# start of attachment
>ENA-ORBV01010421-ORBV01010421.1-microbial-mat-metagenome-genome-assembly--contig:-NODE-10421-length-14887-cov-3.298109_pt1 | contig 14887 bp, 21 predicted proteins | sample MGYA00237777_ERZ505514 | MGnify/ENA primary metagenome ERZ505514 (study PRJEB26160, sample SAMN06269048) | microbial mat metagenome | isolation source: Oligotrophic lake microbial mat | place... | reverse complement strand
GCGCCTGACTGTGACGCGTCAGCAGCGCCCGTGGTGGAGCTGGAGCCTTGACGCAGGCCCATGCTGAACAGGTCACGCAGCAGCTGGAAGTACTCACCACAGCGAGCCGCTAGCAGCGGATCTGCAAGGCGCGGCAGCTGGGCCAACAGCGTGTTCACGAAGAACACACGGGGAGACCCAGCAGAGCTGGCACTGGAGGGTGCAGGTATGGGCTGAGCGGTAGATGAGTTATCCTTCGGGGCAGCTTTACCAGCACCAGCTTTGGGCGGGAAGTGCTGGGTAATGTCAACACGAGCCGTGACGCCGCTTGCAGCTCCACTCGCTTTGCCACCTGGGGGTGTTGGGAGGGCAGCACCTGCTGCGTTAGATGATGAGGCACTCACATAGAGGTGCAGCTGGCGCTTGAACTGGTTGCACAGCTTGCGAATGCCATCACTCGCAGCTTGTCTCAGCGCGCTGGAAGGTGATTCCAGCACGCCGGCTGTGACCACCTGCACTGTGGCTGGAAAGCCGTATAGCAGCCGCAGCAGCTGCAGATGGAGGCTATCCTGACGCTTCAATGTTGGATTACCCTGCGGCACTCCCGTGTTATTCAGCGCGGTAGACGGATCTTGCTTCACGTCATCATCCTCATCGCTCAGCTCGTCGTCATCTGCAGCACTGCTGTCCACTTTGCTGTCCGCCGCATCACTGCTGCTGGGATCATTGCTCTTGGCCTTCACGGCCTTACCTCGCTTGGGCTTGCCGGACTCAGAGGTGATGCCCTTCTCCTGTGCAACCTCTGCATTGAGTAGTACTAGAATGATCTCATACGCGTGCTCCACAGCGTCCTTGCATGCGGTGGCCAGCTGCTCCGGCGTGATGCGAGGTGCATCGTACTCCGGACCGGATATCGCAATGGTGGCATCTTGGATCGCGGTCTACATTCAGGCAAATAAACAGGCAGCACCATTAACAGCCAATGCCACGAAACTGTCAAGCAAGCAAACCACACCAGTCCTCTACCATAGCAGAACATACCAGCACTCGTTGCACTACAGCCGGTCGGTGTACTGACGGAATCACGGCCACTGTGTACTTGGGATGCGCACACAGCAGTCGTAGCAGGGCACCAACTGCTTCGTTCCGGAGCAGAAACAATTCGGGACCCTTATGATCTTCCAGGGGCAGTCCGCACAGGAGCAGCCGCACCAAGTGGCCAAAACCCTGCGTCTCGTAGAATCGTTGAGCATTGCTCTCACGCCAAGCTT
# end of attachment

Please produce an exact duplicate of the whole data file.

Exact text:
>ENA-ORBV01010421-ORBV01010421.1-microbial-mat-metagenome-genome-assembly--contig:-NODE-10421-length-14887-cov-3.298109_pt1 | contig 14887 bp, 21 predicted proteins | sample MGYA00237777_ERZ505514 | MGnify/ENA primary metagenome ERZ505514 (study PRJEB26160, sample SAMN06269048) | microbial mat metagenome | isolation source: Oligotrophic lake microbial mat | place... | reverse complement strand
GCGCCTGACTGTGACGCGTCAGCAGCGCCCGTGGTGGAGCTGGAGCCTTGACGCAGGCCCATGCTGAACAGGTCACGCAGCAGCTGGAAGTACTCACCACAGCGAGCCGCTAGCAGCGGATCTGCAAGGCGCGGCAGCTGGGCCAACAGCGTGTTCACGAAGAACACACGGGGAGACCCAGCAGAGCTGGCACTGGAGGGTGCAGGTATGGGCTGAGCGGTAGATGAGTTATCCTTCGGGGCAGCTTTACCAGCACCAGCTTTGGGCGGGAAGTGCTGGGTAATGTCAACACGAGCCGTGACGCCGCTTGCAGCTCCACTCGCTTTGCCACCTGGGGGTGTTGGGAGGGCAGCACCTGCTGCGTTAGATGATGAGGCACTCACATAGAGGTGCAGCTGGCGCTTGAACTGGTTGCACAGCTTGCGAATGCCATCACTCGCAGCTTGTCTCAGCGCGCTGGAAGGTGATTCCAGCACGCCGGCTGTGACCACCTGCACTGTGGCTGGAAAGCCGTATAGCAGCCGCAGCAGCTGCAGATGGAGGCTATCCTGACGCTTCAATGTTGGATTACCCTGCGGCACTCCCGTGTTATTCAGCGCGGTAGACGGATCTTGCTTCACGTCATCATCCTCATCGCTCAGCTCGTCGTCATCTGCAGCACTGCTGTCCACTTTGCTGTCCGCCGCATCACTGCTGCTGGGATCATTGCTCTTGGCCTTCACGGCCTTACCTCGCTTGGGCTTGCCGGACTCAGAGGTGATGCCCTTCTCCTGTGCAACCTCTGCATTGAGTAGTACTAGAATGATCTCATACGCGTGCTCCACAGCGTCCTTGCATGCGGTGGCCAGCTGCTCCGGCGTGATGCGAGGTGCATCGTACTCCGGACCGGATATCGCAATGGTGGCATCTTGGATCGCGGTCTACATTCAGGCAAATAAACAGGCAGCACCATTAACAGCCAATGCCACGAAACTGTCAAGCAAGCAAACCACACCAGTCCTCTACCATAGCAGAACATACCAGCACTCGTTGCACTACAGCCGGTCGGTGTACTGACGGAATCACGGCCACTGTGTACTTGGGATGCGCACACAGCAGTCGTAGCAGGGCACCAACTGCTTCGTTCCGGAGCAGAAACAATTCGGGACCCTTATGATCTTCCAGGGGCAGTCCGCACAGGAGCAGCCGCACCAAGTGGCCAAAACCCTGCGTCTCGTAGAATCGTTGAGCATTGCTCTCACGCCAAGCTT